The means of production and of satisfaction of all needs of society have been created by the common efforts of all, must be at the disposal of all. The private appropriation of requisites for production is neither just nor beneficial. All must be placed on the same footing as producers and consumers of wealth... Common possession of the necessities of production implies the common enjoyment of the fruits of the common production; and we consider that an equitable organization of society can only arise when every wage-system is abandoned, and when everybody, contributing for the common well-being to the full extent of his capacities, shall enjoy also from the common stock of society to the fullest possible extent of his needs...
Each economic phase of life implies its own political phase; and it is impossible to touch the very basis of the present economic life--private property--without a corresponding change in the very basis of the political organization. Life already shows in which direction the change will be made. Not in increasing the powers of the State, but in resorting to free organization and free federation in all those branches which are now considered as attributes of the State.
--Kropotkin, from “Anarchist Communism” in Kropotkin’s Revolutionary Pamphlets (New York, 1927)
Modern Anarcho-Syndicalism is a direct continuation of those social aspirations which took shape in the bosom of the First International and which were best understood and most strongly held by the libertarian wing of the great workers’ alliance...
Only in the realm of economy are the workers able to display their full social strength, for it is their activity as producers which holds together the whole social structure, and guarantees the existence of society at all... For the Anarcho-Syndicalist the trade union is ... the seed of the Socialist economy of the future, the elementary school of Socialism in general ... The trade union, the syndicate, is the unified organization of labor and has for its purpose the defense of the interests of the producers within existing society and the preparing for and the practical carrying out of the reconstruction of social life after the pattern of Socialism...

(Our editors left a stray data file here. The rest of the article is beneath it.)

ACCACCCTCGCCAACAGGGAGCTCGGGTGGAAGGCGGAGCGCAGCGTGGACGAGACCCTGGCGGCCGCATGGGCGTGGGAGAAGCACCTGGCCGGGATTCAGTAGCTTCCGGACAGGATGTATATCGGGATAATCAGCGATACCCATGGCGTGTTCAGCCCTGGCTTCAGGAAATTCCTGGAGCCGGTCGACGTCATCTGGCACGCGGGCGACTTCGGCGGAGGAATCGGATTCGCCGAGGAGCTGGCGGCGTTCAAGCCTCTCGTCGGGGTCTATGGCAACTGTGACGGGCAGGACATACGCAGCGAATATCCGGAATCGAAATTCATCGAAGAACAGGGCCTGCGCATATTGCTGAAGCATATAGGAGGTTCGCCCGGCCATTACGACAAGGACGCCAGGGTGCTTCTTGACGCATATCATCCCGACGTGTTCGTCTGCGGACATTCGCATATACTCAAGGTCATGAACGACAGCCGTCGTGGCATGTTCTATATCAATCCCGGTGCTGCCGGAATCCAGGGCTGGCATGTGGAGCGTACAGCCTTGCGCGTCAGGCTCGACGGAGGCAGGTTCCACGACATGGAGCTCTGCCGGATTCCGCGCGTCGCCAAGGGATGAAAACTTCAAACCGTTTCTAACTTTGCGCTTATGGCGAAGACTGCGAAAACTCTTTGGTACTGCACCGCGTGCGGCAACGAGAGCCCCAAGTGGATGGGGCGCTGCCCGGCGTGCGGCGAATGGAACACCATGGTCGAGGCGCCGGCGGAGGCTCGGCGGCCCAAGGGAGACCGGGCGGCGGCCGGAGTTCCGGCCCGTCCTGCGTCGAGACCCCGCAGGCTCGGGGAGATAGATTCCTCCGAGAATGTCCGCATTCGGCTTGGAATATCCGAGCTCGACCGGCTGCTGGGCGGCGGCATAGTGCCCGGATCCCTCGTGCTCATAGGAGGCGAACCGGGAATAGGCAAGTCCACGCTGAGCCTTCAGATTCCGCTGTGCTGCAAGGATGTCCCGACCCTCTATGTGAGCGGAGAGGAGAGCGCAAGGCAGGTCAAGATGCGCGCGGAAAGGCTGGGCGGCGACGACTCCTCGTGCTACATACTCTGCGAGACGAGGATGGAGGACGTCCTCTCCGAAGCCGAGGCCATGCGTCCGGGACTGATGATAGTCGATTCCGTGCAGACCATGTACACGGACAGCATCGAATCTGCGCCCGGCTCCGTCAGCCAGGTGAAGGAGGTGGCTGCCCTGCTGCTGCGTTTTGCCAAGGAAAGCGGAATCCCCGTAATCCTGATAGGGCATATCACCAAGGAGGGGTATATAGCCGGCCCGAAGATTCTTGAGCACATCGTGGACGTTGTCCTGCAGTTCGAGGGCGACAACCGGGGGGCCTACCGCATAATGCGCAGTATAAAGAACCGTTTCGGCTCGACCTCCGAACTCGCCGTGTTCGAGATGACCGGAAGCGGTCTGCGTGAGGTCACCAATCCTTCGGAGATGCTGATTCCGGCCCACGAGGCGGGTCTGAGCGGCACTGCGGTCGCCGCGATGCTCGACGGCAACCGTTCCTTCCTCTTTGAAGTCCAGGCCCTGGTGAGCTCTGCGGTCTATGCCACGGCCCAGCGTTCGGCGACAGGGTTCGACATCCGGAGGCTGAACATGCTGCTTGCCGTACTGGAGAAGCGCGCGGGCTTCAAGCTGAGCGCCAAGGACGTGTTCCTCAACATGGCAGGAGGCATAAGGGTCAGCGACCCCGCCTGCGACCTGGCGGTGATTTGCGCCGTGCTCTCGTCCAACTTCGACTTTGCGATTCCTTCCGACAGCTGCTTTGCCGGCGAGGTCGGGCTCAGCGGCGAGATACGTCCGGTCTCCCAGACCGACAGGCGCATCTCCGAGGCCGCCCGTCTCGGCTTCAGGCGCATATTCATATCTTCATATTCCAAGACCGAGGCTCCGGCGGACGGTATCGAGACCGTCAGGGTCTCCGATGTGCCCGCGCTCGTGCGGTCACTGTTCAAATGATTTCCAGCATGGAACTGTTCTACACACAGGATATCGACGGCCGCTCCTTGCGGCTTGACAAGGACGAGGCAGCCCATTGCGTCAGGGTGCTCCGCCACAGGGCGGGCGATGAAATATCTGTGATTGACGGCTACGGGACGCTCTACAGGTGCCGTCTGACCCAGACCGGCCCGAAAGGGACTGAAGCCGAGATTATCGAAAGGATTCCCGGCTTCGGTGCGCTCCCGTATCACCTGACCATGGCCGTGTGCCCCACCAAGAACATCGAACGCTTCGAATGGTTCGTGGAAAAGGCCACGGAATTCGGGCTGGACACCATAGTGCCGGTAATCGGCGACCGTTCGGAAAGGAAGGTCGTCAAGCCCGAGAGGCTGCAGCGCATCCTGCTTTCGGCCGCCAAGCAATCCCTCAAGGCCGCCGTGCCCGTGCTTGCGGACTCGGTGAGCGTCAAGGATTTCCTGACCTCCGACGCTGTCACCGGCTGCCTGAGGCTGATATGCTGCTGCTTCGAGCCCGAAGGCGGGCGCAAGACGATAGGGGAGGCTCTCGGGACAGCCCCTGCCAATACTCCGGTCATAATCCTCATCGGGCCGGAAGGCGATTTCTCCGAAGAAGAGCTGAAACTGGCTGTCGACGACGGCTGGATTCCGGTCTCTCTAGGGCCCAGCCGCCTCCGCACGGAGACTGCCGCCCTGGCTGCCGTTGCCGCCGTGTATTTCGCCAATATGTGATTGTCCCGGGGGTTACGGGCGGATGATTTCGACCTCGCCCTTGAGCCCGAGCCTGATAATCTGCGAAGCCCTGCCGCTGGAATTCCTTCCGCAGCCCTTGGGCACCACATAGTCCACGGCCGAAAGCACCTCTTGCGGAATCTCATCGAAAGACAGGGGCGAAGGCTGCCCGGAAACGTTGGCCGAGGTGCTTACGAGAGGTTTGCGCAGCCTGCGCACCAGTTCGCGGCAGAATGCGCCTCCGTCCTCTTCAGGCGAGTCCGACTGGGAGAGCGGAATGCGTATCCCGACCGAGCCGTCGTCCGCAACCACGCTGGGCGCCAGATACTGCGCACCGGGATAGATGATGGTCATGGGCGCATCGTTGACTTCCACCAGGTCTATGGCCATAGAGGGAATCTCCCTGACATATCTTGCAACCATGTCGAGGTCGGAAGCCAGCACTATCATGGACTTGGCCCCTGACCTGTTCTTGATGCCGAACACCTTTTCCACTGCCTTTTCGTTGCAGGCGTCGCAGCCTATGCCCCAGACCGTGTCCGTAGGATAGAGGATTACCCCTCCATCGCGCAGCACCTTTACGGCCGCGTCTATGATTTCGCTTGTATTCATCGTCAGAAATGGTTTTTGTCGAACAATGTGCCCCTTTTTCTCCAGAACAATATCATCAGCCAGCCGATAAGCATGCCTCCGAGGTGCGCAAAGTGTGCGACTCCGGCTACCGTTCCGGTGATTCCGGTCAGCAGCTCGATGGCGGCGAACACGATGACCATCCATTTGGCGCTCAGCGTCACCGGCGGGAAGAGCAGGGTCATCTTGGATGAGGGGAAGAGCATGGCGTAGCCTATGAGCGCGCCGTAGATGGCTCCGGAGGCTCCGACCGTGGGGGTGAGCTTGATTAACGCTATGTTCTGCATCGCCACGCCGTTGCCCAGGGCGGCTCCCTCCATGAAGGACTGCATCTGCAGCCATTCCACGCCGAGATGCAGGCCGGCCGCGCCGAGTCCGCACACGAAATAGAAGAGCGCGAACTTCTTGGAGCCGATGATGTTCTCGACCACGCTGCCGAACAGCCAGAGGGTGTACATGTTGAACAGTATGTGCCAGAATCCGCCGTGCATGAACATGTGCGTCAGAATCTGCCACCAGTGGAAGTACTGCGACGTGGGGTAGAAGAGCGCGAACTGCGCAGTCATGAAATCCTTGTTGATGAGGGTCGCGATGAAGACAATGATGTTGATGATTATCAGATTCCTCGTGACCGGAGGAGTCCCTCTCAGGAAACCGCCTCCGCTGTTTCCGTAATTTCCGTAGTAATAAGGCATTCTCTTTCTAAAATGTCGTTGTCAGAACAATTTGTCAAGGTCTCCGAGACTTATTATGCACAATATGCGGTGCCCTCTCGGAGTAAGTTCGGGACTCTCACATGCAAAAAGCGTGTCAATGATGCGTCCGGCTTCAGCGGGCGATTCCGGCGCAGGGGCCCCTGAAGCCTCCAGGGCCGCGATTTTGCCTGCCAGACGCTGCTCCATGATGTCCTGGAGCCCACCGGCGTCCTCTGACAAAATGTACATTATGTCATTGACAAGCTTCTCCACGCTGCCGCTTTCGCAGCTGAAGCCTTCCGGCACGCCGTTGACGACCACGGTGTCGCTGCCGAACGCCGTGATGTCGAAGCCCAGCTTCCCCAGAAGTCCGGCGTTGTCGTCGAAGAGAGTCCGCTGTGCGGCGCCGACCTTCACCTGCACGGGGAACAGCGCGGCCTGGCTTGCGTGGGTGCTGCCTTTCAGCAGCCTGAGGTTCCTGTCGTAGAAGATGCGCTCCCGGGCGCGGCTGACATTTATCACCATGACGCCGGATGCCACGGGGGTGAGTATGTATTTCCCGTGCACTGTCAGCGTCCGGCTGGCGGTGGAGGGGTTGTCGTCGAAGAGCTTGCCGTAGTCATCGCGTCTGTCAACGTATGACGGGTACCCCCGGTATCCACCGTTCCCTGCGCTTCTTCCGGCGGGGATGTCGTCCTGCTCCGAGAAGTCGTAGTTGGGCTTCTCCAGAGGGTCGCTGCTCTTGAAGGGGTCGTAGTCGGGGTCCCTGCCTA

The organization of Anarcho-Syndicalism is based on the principles of Federalism, on free combination from below upward, putting the right of self-determination of every member above everything else and recognizing only the organic agreement of all on the basis of like interests and common convictions...
Anarcho-Syndicalists are convinced that a Socialist economic order cannot be created by the decrees and statutes of a government, but only by the solidaric collaboration of the workers with hand or brain in each special branch of production; that is, through the taking over of the management of all plants by the producers themselves under such form that the separate groups ... carry on production and the distribution of the products in the interest of the community on the basis of free mutual agreement.
--Rudolf Rocker, from Anarcho-Syndicalism (London, 1938)
Both before and after July 19th, an unwavering determination to crush the revolutionary movement was the leitmotiv behind the policies of the Republican government, irrespective of the party in power. On this one point, at least, all the rival factions agreed.
The government and the parties began their great offensive against the CNT. With patience they reconstituted the State, reorganized the regular police, and equipped an army of the classical type. At the same time they gave no financial aid to the industrial and agricultural collectives, leaving them to wither away for lack of capital... They tried to return the goods and land to their former owners, to sabotage by all means the transformation of the economy. At the same time they systematically refused to arm the CNT columns, while by intensive propaganda they turned public opinion against “the irresponsible, uncontrollable groups of the CNT-FAI.” (Lorenzo, p. 244)
The coalition of parties against the social revolution was not improvised on the spur of the moment. It had been long in the making. The inclusion of the anarchists in the anti-fascist front and the organization of the libertarian collectives had been very reluctantly tolerated by these elements. They saw no other alternative. At heart many of them would have preferred the victory of Franco to the social revolution. But they could not, in view of the situation and the power of the CNT-FAI, risk a premature frontal attack.
The Counter-Revolution in Catalonia
The first treacherous moves to undermine the position of the CNT-FAI were initiated by the Generalidad (the semi-autonomous government of Catalonia, the anarchist stronghold) during the crucial period before the fascist attack on July 19th. Luís Companys, President of the Generalidad, knew that his government could not defeat the fascists without the help of the CNT. The CNT-FAI pledged itself to cooperate in a united front with all anti-fascist forces against the common foe. But when asked to supply the necessary arms to the workers, the Generalidad refused on the pretext that it had none. When the workers helped themselves as best they could and took over 200 rifles and other materiel from the battleships Marques de Camillas and Magallenes, the chief of police brazenly demanded that the workers return the weapons to the government. The Generalidad, while lavishly supplying arms to its own police force and the Civil Guards, repeatedly refused to give any to the workers. The mood of desperation and the sense of impending tragedy are graphically portrayed by Santillan: